There’s a new “Links” sub-section at the bottom of the Subtraction.com home page, which is more or less what you would expect: literally, a list of sites that I think are interesting. I haven’t had it before, in part because I think such lists are a little show-offy for my taste, and also because I always feared I’d snub someone by inadvertently leaving out a link to them. But, as time has gone by, I’ve come to feel that such lists are de rigeur for weblogs, and it’s a little impolite not to have one on mine. So here you go; I’m sure I’ve accidentally missed someone, but I’ll be trying to update this regularly — or soon, anyway.
The presentation style of these links is the manifestation of an idea that I had for showing lots of blog links by making use of the favicon, a concept that I had wanted to use for a project at work. As it turned out, we opted not to use it, so I thought I’d put into service for the links section. I’m fond of it because it’s a nice use of some very standardista-friendly elements — a simple, unordered list and favicons — expressed in a manner reminiscent of typographical tricks more commonly associated with print design (the drawback, of course, is that I can only list sites and feeds that feature unique favicons; not for technical reasons, but for editorial ones).
Below: Linky link. Favicons as visual punctuation.
It even works in Internet Explorer, though I had to replace all the regular spaces with non-breaking space entities in order to avoid some truly weird wrapping. Debugging that got me thinking about how poor is our control over line breaks and text wrapping in CSS 2: if you look down the left edge of the links display, you’ll see a vertical stack of favicons, a visual confluence that I really don’t much care for. That never would have happened in print; I would have used manually line-breaks, tracking and kerning to create a more varied distribution of the icons.
Luckily, the next major revision of the Cascading Style Sheets standard, CSS 3, will generally improve control over text wrapping. The ‘text-wrap’ property will allow CSS authors to determine whether a line of text can or will break. And the ‘hyphenate’ and ‘word-wrap’ properties will control how words themselves break, which, hopefully, will allow designers to finally start designing the rag of flushed left or right text. Finally!
For all its benefits, the typesetting limitations in CSS 2 have become so well ingrained that I think a lot of people have forgotten that we’re still in a primitive state of typesetting — if our tools don’t allow us to control line and word breaks or the rag of a block of text, then we’re still working beneath our capabilities as visual communicators. If you can’t tell, I’m kind of champing at the bit to get these new properties. Why a browser like Safari doesn’t yet support them while supporting far more superfluous text effects like CSS-generated text shadows seems to me like a case of confused priorities.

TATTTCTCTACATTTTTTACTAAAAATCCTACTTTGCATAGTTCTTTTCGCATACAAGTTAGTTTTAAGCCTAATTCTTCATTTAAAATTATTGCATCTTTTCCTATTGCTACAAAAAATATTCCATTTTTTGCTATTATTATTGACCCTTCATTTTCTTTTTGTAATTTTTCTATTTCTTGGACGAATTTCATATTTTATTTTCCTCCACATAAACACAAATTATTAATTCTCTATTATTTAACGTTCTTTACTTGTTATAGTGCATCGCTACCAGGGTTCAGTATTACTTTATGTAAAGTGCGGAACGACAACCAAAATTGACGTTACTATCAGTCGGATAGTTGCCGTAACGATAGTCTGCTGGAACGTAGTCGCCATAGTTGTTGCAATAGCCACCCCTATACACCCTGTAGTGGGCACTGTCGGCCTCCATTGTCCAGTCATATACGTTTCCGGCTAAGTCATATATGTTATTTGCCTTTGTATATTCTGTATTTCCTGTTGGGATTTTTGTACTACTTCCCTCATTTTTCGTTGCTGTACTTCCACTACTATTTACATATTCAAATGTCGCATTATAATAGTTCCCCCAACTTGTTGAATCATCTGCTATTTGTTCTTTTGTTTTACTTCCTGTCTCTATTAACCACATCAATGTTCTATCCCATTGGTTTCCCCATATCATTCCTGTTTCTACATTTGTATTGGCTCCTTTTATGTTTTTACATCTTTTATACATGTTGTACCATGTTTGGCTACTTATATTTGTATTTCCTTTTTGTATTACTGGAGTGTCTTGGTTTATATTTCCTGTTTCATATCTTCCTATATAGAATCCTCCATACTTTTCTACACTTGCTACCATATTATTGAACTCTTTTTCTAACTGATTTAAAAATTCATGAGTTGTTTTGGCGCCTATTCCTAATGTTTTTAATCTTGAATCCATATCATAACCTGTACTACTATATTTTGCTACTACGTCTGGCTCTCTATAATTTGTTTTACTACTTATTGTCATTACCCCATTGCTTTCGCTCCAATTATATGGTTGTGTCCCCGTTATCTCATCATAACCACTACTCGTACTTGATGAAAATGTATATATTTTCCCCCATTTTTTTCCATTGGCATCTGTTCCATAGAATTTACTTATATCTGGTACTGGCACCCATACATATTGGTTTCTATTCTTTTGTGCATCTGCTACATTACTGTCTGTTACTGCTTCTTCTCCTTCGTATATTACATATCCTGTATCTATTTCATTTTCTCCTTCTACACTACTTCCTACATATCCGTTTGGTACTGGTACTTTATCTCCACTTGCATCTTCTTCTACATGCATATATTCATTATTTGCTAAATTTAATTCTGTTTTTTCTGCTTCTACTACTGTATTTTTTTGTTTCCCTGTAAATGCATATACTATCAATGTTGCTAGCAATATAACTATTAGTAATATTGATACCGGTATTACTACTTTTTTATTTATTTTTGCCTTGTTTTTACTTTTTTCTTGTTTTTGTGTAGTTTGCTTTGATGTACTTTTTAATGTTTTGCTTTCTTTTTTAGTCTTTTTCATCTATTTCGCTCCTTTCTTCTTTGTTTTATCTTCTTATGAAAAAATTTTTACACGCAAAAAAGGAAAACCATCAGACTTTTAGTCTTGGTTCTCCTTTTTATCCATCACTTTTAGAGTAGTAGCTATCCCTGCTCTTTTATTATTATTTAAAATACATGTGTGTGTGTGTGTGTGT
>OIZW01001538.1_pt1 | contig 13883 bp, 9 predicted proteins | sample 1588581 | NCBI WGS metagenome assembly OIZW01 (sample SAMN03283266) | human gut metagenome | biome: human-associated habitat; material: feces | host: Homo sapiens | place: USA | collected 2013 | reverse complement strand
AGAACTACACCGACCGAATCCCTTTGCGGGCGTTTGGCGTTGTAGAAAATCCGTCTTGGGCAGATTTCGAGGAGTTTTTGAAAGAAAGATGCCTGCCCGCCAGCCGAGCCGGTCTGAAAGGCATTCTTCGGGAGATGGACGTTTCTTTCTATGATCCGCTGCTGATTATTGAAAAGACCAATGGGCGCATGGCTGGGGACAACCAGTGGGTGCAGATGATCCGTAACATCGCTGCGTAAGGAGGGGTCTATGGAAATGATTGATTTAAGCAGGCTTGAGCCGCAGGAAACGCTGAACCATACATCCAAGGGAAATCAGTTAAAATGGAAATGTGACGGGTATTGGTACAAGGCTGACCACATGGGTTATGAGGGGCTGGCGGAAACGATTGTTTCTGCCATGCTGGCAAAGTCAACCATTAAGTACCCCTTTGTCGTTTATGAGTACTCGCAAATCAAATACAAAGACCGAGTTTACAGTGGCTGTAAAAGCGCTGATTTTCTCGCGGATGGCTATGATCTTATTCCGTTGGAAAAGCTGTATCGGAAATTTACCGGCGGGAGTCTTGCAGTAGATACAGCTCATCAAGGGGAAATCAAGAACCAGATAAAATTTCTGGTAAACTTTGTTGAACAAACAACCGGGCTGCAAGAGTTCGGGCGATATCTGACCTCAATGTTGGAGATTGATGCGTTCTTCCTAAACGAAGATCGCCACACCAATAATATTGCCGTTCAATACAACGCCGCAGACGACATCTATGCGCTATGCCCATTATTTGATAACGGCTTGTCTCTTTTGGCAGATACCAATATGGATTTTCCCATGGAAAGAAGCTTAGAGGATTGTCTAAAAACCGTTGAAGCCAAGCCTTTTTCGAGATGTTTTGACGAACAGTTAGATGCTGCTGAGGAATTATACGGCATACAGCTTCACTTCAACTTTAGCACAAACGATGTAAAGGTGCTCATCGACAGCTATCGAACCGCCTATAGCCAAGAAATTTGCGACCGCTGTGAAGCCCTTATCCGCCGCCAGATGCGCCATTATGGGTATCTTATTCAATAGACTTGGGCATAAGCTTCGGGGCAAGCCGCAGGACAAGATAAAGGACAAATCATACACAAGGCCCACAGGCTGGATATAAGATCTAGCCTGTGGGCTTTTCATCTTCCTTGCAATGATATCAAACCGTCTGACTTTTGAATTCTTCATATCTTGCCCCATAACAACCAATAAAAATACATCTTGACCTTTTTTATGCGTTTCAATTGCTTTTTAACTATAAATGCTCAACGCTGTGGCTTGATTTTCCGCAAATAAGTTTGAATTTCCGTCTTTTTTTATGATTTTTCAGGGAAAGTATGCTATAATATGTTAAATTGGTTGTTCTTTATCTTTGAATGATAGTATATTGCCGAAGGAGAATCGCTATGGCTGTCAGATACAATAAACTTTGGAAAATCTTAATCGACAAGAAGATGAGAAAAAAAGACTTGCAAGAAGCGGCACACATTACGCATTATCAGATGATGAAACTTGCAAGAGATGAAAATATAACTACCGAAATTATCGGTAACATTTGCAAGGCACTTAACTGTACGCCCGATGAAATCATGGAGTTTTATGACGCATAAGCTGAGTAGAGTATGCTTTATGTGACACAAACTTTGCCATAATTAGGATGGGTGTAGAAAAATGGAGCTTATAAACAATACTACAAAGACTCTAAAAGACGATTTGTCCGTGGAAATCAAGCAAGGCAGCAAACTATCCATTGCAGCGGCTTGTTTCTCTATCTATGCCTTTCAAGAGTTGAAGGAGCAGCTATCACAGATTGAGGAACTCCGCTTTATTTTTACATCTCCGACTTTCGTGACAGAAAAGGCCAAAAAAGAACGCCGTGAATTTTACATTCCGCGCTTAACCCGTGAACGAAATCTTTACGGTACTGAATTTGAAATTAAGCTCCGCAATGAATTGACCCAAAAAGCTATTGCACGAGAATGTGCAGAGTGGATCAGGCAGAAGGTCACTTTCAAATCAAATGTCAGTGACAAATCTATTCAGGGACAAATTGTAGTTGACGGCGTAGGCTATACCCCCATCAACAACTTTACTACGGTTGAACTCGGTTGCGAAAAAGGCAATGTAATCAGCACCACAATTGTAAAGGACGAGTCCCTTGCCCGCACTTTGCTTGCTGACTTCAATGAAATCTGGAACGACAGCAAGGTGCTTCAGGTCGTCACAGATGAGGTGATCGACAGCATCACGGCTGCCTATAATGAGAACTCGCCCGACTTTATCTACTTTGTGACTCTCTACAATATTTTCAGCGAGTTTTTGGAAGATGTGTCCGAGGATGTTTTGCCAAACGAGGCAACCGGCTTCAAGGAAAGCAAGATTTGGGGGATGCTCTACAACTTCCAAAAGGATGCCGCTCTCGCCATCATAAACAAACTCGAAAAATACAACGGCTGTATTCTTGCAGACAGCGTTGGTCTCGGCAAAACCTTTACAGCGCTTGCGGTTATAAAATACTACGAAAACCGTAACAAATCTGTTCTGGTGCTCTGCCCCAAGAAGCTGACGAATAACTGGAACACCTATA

It looks great, and I’m honored to be included! 🙂
Having links like that is definitely tricky. One some level, there are those of us that yearn to make the blogroll of some A-list celebrity, hoping to get noticed but once again being snubbed or forgotten. Oh don’t worry, I’m not talking about me. 🙂
There’s no question that some of the browser maker’s priorities are out of whack when it comes to this stuff.
That having been said, I think that the Webkit team’s thinking with text-shadow is that it is something that can easily be used for progressive enhancement. I can add a shadow to my text for Safari users and users of other browsers lose virtually nothing. Therefore, it doesn’t really matter that other browsers don’t support it — it’s still at least a tad bit useful. text-wrap, word-wrap, and hyphenate all lend themselves to much more obvious differences between the browsers that support them and those that don’t. They’ll actually adjust the layout and text flow of your page (whereas text-shadow won’t). In other words — Webkit adding support for them doesn’t help us much, because they’re not going to be practical until all browsers support them.
Either that, or I’m just an unabashed Apple fanboy sticking up for my favorite browser. 🙂
Thanks for the link to 9rules. Nice write up too.
Because Mac OS X’s underlying graphics engine happened to already have drop-shadow support, it was a no-brainer.
“Let’s see, I can hook up CSS 3 shadows for no effort, or write a hypenation engine which is practically a rule-based AI. Which should I do first?”
Nicely done, Khoi. If anything, it’s a nice smattering of color at the bottom of your page…kind of like taking a chocolate cupcake with sprinkles and turning it upside down.
While I don’t think electronic media is moving (or can move) away from text, I do think there’s a general cultural shift away from reading and towards scanning. No revelation here, of course, but much text on the web is only peripherally content itself (at least how it’s received, which is often digested by the masses in the most cursory fashion). As a result, I think the aspects of typography which have historically contributed to readability have largely been neglected on the web.
I really like the idea with the favicons and it definately fits your page!
So you would have differed the margin between the list entries so they always match with your border at the right of your 620px column? Why don’t you use different padding-left: / padding-right: entries? I think that should work since you’re on a pixel-layout…